Wysh makes the comment (which I love by the way) that:
Conditions change. Opinions change. The Wild were doomed by player salaries, and then spend $196 million on two players, and Leipold's right: It could mean a better financial picture in the long term.
But what isn't cool is complaining about player salaries, dabbling in the dark arts of long-term contracts that probably won't exist under the next CBA, and then calling the same system deficient. If it is, it's by the owners' own hands.
This, right here, proves that Wysh gets it. While the truth of the matter is that Leipold's actions and comments don't mesh, they do still make sense. Sometimes in life, we have to be hypocrites. We have to own it and move forward. Smoking a cigarette while telling your kids not to is a prime example. Sometimes, you know things are bad or wrong, and you are stuck doing them anyway.
Leipold cannot pretend the CBA doesn't exist. He also cannot pretend that he can compete in the NHL while other teams "dabble in the dark arts of long term contracts" in order to attract the best talent. You see, in this situation, Leipold may very well believe that the system is broken, and use that system to his advantage at the same time. Does it make him a hypocrite? Sure.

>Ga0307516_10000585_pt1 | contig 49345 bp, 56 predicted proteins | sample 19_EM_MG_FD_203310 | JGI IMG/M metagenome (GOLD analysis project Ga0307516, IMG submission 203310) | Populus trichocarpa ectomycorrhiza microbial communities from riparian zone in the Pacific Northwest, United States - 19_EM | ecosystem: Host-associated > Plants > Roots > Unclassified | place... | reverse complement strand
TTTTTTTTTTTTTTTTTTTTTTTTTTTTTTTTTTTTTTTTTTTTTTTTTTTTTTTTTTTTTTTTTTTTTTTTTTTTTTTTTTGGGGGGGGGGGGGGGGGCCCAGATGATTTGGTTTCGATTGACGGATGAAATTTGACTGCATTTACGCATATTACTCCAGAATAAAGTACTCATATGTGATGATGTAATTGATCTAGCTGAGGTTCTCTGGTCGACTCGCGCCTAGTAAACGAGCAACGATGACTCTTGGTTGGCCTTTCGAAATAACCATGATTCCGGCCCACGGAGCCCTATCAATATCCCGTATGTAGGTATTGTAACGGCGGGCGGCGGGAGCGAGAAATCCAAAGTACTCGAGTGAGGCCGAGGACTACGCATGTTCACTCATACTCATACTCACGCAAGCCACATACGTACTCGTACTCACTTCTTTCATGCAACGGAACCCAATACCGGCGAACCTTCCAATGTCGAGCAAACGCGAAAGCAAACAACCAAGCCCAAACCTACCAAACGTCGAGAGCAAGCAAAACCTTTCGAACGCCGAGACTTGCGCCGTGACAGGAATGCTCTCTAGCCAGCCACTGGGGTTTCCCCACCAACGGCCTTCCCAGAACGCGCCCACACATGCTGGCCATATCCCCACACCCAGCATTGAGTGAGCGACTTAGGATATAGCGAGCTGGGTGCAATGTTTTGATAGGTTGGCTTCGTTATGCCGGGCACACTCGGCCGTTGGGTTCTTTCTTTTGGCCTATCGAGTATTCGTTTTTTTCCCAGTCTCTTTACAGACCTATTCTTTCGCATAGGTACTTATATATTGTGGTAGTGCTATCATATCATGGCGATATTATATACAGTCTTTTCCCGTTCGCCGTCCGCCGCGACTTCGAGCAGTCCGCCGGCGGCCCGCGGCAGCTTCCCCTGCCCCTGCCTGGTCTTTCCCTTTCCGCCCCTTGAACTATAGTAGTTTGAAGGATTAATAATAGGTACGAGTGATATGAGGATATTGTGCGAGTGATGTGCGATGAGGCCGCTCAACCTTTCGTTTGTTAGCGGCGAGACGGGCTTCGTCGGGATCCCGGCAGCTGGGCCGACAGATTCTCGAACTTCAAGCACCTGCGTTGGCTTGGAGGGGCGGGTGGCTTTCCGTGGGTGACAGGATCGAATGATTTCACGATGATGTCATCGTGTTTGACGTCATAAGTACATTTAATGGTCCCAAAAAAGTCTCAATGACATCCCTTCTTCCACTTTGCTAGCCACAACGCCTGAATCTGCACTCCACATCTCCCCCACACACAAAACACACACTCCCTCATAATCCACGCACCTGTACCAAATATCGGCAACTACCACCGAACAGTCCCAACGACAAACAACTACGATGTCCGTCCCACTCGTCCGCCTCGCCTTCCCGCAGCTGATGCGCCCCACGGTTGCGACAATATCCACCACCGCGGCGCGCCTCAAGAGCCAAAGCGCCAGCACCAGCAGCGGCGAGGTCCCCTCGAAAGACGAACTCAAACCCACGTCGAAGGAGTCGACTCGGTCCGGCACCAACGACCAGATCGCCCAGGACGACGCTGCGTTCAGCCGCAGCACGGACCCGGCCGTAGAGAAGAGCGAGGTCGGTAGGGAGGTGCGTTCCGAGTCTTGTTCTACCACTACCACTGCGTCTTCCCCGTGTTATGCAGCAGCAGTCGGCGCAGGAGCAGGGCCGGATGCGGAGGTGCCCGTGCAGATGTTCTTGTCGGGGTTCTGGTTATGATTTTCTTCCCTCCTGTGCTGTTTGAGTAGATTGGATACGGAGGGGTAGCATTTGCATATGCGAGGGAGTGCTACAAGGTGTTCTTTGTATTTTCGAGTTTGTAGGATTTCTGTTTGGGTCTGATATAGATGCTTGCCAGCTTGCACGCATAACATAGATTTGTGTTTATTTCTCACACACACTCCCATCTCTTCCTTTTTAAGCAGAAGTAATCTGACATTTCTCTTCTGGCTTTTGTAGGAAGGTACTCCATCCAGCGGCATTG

You know what else it makes him? A damn fine businessman and realistic NHL owner.
Leipold, and the Wild, want to be taken seriously. In the hockey world, that means winning. In order to win, you have to combine strong drafting and development with making the right moves at the right time to secure the best talent. That's what Leipold did. He saw an opportunity to better his franchise for more than a decade, and he took it.
If anything, he is a master of the dark arts of conducting proper business practices, even if they are bad for business in the short term.
- The moves vaulted the Wild into the national spotlight, something Leipold has been trying to do since he took over. He wants the Winter Classic, and you have to have stars, recognizable stars, to get that. You also have to be a competitive team. These moves do both of those things for the Wild.
- From a PR stand point, the moves are genius. Fans are more excited than they may have ever been. 2000+ new season ticket holders? Yeah, that'll do. Even if 2000 season ticket sales doesn't pay $196 million off, it is something they were struggling to do, and that problem is now solved.
- It is completely allowable under the CBA. A week and a half ago, I was lectured that Justin Schultz was doing no wrong, as the CBA gave him the right to do what he was doing (despite me never saying the CBA said otherwise). Leipold, and the Wild, did nothing wrong under the CBA. In fact, they used the language of the CBA to their advantage and milked it for all it was worth. So if you are on the "Players have the right to do [insert career move here] under the CBA, then you can't get overly upset about when the owners do it.
If you do, it makes you a... wait for it... hypocrite.